5 Questions for Tosh BermanMay 23, 2018
launched in 2013 by Amrou Manaseer and Tosh Berman. Pooling their collective nightlife histories, the two embarked on a fruitful transition into restaurants. Here, Berman discusses the firm’s design language, crafting a localized and organic concept, and its Eastward expansion.
What was the statement you sought to make with the first in Los Angeles?
The concept of Toca Madera came about after living in Mexico for seven years. I learned that true Mexican cuisine is incredibly healthy, simple, and fresh. In the U.S., there’s been a mass misconception of the essence of Mexican food, and we wanted to change that perception by taking a modern approach to traditional Mexican cuisine using high-quality, locally sourced ingredients.
We wanted a design that reflected this, so you’ll find handcrafted, custom woodwork and fire elements that create a modern, organic aesthetic that is alluring and inviting. The restaurant also features a mix of contrasting materials such as aged metal, concrete tile, quartz stone, rope, lush upholstery, and tooled leather. We used Arabesque lights and exposed Edison bulbs to give off a candle-like glow to create a moody, intimate, and warm atmosphere. We took advantage of the space’s existing bar footprint and opened it up as much as possible to create a 4,800-square-foot, 150-seat restaurant and lounge with a retractable roof for an open-air dining environment with a 100-foot-long crystal quartz bar that serves as the centerpiece of the restaurant. Our indoor garden patio is intimate and features retractable skylights, a variety of hanging live succulents and a skull art installation that is Día de los Muertos inspired. Our newest update to the restaurant is the addition of our second floor dining area we coined the Treehouse, which is perfect for large parties and events.
How has that original statement evolved?
We always stay true to our core design, but as we expand later this year to Dubai and Scottsdale, Arizona, we take each location into consideration and thoughtfully curate the space with unique elements to recreate our high-energy and lively dining experience. In Scottsdale, we will have an open kitchen and a separate ceviche bar, adding a more visual and interactive element to the restaurant. For Dubai, this will be our first international outpost, and we’ve designed a space suited for Dubai’s elevated clientele. Our rooftop restaurant will be situated atop the new Grand Millennium Business Bay, and will boast incredible views of the Dubai skyline and the iconic Burj Khalifa. You can expect 25-foot-tall ceilings that open to the sky with retractable automated glass panels, lush succulent landscaping and a 30-foot-high exterior quartz crystal bar. There will be a private dining room adorned in custom gold Día de los Muertos skulls. We’ll have customized acoustic paneling and a world-class sound system that will create a high-energy dining environment. Toca Madera Dubai will also feature a new Japanese Kobe Pastor enclosed in glass for guest viewing and a Japanese-inspired ceviche bar.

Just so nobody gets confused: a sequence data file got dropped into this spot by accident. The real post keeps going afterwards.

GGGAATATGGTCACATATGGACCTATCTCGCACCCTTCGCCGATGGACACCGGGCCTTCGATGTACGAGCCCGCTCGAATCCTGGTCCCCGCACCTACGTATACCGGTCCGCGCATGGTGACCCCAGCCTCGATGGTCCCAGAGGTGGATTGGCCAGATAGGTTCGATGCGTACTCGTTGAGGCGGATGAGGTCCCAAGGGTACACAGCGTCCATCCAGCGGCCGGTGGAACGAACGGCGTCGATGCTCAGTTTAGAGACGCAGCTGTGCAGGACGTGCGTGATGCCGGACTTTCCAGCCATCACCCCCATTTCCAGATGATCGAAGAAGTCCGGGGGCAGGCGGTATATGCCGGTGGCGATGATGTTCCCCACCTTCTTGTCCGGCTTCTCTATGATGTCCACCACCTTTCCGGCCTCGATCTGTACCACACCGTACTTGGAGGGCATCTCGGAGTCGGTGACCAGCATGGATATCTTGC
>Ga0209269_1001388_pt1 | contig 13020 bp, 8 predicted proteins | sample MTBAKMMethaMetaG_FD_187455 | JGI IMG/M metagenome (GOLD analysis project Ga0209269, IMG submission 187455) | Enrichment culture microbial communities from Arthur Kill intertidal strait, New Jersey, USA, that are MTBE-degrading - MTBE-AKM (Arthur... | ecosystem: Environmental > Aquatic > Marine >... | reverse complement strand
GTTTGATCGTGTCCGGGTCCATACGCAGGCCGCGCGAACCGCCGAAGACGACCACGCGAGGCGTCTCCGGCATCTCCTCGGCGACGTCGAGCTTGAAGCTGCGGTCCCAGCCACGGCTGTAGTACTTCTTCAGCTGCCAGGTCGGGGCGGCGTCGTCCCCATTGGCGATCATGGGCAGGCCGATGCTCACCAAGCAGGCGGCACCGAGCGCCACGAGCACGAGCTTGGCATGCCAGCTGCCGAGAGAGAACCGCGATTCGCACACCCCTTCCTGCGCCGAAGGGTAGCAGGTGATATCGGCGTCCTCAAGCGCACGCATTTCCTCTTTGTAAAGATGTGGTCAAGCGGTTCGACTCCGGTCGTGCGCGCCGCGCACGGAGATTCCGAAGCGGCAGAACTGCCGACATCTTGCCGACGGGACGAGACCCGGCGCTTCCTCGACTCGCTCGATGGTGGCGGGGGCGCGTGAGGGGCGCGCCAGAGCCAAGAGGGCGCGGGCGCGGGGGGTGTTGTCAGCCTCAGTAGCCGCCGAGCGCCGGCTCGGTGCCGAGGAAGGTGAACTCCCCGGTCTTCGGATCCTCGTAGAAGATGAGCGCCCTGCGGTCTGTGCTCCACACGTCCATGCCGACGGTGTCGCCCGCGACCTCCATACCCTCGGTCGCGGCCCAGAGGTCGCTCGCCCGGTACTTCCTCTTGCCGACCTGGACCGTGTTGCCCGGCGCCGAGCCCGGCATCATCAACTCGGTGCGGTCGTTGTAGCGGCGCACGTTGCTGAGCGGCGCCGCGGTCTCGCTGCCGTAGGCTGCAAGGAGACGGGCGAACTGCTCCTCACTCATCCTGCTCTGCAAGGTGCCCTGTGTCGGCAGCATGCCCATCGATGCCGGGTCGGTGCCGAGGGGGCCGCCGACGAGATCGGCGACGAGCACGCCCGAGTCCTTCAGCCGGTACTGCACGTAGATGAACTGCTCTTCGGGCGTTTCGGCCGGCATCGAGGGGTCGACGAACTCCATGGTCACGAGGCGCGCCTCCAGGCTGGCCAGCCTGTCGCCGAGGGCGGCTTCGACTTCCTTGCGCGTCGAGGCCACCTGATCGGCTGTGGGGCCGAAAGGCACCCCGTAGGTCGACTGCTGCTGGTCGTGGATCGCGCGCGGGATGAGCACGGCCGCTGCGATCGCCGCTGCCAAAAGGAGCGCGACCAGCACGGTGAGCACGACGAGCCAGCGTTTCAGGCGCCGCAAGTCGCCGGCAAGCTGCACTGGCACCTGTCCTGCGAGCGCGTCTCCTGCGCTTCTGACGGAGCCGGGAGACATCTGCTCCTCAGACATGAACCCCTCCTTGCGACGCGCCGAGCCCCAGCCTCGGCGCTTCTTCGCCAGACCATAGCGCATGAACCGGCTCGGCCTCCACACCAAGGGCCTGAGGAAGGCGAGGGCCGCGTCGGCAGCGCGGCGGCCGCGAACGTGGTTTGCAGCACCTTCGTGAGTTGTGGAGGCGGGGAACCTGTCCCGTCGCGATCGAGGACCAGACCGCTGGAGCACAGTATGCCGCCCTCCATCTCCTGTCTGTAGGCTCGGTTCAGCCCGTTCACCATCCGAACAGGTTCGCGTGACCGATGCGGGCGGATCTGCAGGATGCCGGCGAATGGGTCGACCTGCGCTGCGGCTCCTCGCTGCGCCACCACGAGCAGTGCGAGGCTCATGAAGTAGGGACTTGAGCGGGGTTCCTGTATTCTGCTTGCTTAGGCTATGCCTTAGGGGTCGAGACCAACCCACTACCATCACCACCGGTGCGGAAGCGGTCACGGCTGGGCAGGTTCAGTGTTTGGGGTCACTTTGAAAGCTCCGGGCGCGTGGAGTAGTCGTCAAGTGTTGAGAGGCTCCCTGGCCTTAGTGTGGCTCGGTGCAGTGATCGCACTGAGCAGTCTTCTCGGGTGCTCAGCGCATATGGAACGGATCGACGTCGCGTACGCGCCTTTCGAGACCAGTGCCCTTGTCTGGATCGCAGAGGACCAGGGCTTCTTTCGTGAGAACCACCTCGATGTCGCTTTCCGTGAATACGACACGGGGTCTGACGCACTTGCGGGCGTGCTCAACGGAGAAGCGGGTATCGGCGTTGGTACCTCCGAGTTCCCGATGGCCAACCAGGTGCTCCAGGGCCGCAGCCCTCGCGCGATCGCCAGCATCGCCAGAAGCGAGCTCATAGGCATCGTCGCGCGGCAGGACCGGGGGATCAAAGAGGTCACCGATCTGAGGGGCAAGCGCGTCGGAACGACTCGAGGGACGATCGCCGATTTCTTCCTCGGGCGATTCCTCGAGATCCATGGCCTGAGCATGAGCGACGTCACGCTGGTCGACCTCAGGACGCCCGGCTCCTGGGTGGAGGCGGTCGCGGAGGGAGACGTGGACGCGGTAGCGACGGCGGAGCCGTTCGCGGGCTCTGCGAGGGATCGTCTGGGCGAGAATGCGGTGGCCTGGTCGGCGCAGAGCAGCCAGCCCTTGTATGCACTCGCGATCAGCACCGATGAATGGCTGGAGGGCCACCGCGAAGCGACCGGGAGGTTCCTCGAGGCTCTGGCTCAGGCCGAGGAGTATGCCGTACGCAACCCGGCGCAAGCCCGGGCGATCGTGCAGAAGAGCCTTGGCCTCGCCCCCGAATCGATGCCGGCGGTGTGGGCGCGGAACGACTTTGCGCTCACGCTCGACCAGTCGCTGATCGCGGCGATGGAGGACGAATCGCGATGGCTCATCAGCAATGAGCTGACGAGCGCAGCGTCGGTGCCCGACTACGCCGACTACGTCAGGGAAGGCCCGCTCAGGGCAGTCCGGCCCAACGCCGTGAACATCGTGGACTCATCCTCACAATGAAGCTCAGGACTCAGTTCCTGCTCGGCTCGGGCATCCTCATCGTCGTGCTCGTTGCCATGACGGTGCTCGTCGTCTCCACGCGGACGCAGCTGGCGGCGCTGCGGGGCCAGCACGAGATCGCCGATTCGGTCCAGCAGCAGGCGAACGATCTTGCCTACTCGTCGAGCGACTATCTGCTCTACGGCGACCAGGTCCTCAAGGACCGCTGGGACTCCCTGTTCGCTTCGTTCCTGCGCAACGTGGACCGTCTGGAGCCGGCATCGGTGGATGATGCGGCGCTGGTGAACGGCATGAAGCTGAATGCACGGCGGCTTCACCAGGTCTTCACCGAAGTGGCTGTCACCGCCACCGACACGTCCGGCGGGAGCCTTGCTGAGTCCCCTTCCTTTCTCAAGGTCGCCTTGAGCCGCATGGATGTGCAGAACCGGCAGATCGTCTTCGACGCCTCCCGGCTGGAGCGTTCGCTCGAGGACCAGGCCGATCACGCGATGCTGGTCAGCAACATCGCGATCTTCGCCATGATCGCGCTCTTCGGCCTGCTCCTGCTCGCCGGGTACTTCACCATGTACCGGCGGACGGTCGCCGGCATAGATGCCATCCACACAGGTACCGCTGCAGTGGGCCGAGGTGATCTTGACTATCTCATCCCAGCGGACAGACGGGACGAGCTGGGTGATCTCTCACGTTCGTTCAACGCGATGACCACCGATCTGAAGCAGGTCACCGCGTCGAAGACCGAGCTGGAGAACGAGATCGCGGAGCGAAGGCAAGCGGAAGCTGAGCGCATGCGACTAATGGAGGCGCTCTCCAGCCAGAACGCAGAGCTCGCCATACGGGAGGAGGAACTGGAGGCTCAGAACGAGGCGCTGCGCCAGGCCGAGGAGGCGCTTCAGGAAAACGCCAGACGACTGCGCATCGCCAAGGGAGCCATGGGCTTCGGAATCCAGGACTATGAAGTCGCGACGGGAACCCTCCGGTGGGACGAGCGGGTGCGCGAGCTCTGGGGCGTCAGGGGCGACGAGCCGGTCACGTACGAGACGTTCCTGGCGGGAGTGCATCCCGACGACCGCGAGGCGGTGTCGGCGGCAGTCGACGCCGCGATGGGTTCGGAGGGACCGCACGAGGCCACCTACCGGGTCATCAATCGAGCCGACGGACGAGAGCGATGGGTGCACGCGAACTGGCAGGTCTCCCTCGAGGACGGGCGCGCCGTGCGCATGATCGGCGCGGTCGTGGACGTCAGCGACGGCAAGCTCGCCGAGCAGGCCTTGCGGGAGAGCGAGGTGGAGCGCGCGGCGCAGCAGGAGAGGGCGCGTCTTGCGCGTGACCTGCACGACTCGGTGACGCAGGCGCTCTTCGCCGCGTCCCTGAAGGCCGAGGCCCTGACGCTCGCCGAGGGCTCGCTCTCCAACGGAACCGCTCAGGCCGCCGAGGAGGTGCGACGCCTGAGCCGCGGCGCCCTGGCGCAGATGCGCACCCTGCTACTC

With all of the new markets we go into, we like to incorporate a unique design element inspired by the history of each location. For example, in our San Diego Gaslamp location, we’ve tied in the classic historic brick with our own twist, using our signature gray scale color tones. Overall, we aim for modern simplicity in all of our designs, and like to use natural materials and neutral colors throughout to encapsulate our warm and inviting atmosphere.
How do you differentiate between Toca Madera and ?
Toca Madera is our high-end restaurant concept, where you can expect a lively, high-energy dining atmosphere. It’s much darker than Tocaya with sultry décor. At Tocaya, we have a lighter aesthetic and the space is airier to reflect our fresh-casual concept. In both, you’ll see layers of our modern, organic aesthetic. We pride ourselves in our elevated design and the attention to detail we put into the finished [product]. Even at Toca Madera you’ll see that there’s not a single wall in the entire space that doesn’t have a multi-element layer.
What are some of your major accomplishments since launching the Madera Group?
Some of the most rewarding risks taken would be the construction of two Tocaya Organica restaurants without proof of concept. We believed in what we were doing and in the brand so much that we began with two locations before we even saw the success of the first. Many thought that taking on the modern organic Mexican space and a vegan-forward approach couldn’t be done, but we converted our entire company into this one culinary concept. To see it take off and be embraced by the community was definitely one of the most rewarding risks of all for us.
Any plans to expand?
We intend on expanding to the East Coast in the next few years. Manhattan is a crucial market to be in, but we want to take our time and look at every element of the business. R&D is important to us, so we want to learn our customer base first, understand their flavor profiles, and create a menu that is carefully curated for each market before we go into it. When we expand across the U.S., we want to make sure we have the perfect execution and that’s what we intend to do.